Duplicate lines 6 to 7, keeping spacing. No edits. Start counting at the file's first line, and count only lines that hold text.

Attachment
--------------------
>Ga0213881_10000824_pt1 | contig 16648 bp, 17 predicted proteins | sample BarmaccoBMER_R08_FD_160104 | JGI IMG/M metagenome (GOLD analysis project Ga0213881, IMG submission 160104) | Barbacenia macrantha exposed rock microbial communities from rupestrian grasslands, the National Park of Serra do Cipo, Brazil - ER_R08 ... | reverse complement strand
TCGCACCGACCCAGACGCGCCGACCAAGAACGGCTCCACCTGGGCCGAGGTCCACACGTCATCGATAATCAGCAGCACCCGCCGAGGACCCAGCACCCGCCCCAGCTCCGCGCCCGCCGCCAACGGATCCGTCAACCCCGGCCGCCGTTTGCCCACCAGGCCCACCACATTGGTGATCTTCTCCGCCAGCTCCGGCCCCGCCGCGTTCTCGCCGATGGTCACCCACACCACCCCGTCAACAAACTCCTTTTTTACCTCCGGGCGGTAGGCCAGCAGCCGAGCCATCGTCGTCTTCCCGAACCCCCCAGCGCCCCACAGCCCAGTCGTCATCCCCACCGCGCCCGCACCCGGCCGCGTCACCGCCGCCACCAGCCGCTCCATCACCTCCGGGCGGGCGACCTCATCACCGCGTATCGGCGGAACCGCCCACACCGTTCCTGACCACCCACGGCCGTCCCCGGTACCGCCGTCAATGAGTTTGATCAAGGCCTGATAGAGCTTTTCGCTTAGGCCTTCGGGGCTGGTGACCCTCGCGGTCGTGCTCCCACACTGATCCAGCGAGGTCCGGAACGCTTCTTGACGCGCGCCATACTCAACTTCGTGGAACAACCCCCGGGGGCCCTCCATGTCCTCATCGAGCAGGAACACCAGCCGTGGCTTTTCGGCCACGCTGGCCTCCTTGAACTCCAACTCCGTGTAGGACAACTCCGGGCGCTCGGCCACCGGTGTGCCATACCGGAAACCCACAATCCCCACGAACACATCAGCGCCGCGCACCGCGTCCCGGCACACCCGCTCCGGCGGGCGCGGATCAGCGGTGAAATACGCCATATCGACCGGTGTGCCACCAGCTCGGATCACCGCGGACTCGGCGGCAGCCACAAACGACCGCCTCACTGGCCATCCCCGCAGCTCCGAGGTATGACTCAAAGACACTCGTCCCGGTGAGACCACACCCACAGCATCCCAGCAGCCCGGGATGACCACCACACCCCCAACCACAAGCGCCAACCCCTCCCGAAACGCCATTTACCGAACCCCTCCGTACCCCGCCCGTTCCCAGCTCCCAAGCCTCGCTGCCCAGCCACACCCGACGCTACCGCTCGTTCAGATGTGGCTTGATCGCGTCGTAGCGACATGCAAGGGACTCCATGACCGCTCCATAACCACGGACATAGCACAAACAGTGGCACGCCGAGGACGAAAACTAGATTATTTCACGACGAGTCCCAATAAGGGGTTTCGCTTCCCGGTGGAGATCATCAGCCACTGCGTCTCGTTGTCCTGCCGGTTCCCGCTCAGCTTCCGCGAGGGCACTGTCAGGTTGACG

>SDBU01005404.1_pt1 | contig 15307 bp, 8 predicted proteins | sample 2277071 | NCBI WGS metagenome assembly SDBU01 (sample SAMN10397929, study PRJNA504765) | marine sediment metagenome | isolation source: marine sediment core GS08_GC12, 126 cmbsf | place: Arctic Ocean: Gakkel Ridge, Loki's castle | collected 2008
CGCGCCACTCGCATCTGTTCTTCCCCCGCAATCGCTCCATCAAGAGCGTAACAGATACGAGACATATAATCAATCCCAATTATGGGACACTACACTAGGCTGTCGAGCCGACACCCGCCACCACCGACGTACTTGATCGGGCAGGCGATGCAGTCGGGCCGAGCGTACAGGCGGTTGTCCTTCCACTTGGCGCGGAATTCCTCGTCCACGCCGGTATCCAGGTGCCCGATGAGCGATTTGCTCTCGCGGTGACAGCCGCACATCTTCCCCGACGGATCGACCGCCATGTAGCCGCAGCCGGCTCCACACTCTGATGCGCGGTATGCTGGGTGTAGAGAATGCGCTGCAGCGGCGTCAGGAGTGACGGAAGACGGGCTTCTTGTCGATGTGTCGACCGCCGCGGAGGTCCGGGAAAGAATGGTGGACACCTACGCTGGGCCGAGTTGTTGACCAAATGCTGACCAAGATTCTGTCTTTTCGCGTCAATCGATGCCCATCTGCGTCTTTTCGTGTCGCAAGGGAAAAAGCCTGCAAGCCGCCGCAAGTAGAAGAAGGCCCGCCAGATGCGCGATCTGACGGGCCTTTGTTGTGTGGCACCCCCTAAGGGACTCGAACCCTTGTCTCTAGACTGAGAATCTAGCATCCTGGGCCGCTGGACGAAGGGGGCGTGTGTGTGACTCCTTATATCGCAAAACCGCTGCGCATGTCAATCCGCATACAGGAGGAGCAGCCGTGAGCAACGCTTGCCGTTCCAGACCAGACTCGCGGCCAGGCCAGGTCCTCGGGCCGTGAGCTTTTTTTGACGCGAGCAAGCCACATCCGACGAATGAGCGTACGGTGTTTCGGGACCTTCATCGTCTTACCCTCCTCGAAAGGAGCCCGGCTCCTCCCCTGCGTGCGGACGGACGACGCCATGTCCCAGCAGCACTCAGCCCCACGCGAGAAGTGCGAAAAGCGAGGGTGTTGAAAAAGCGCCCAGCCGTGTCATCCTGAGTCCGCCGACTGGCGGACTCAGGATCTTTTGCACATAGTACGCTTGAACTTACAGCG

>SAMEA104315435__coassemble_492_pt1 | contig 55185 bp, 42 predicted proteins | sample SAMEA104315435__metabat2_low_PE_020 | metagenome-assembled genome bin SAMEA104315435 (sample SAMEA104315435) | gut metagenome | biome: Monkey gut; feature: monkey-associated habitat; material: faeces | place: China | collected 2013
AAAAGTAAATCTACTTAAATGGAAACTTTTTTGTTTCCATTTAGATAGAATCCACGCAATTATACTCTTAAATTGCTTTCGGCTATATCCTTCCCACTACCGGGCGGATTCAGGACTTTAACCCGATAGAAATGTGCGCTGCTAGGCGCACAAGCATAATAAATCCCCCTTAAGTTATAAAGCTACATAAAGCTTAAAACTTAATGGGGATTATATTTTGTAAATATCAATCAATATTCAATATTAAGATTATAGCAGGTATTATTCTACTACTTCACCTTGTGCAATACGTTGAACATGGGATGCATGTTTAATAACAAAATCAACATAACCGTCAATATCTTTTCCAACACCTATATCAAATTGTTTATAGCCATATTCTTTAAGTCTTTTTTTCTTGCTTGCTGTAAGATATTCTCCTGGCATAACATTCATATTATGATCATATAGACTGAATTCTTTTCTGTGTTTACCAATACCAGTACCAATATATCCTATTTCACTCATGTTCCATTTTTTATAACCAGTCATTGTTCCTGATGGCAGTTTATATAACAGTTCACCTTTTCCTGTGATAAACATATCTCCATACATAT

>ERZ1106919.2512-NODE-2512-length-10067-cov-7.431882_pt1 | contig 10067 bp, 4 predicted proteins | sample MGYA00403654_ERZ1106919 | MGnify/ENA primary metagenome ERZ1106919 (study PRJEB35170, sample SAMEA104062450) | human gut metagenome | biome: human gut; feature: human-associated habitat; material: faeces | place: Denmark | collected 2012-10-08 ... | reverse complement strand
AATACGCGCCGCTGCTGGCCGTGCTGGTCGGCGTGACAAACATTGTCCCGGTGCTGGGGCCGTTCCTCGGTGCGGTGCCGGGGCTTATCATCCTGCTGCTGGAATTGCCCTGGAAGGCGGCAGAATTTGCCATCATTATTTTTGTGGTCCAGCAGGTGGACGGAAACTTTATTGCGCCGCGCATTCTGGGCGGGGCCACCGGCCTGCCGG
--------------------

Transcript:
AAAAGTAAATCTACTTAAATGGAAACTTTTTTGTTTCCATTTAGATAGAATCCACGCAATTATACTCTTAAATTGCTTTCGGCTATATCCTTCCCACTACCGGGCGGATTCAGGACTTTAACCCGATAGAAATGTGCGCTGCTAGGCGCACAAGCATAATAAATCCCCCTTAAGTTATAAAGCTACATAAAGCTTAAAACTTAATGGGGATTATATTTTGTAAATATCAATCAATATTCAATATTAAGATTATAGCAGGTATTATTCTACTACTTCACCTTGTGCAATACGTTGAACATGGGATGCATGTTTAATAACAAAATCAACATAACCGTCAATATCTTTTCCAACACCTATATCAAATTGTTTATAGCCATATTCTTTAAGTCTTTTTTTCTTGCTTGCTGTAAGATATTCTCCTGGCATAACATTCATATTATGATCATATAGACTGAATTCTTTTCTGTGTTTACCAATACCAGTACCAATATATCCTATTTCACTCATGTTCCATTTTTTATAACCAGTCATTGTTCCTGATGGCAGTTTATATAACAGTTCACCTTTTCCTGTGATAAACATATCTCCATACATAT

>ERZ1106919.2512-NODE-2512-length-10067-cov-7.431882_pt1 | contig 10067 bp, 4 predicted proteins | sample MGYA00403654_ERZ1106919 | MGnify/ENA primary metagenome ERZ1106919 (study PRJEB35170, sample SAMEA104062450) | human gut metagenome | biome: human gut; feature: human-associated habitat; material: faeces | place: Denmark | collected 2012-10-08 ... | reverse complement strand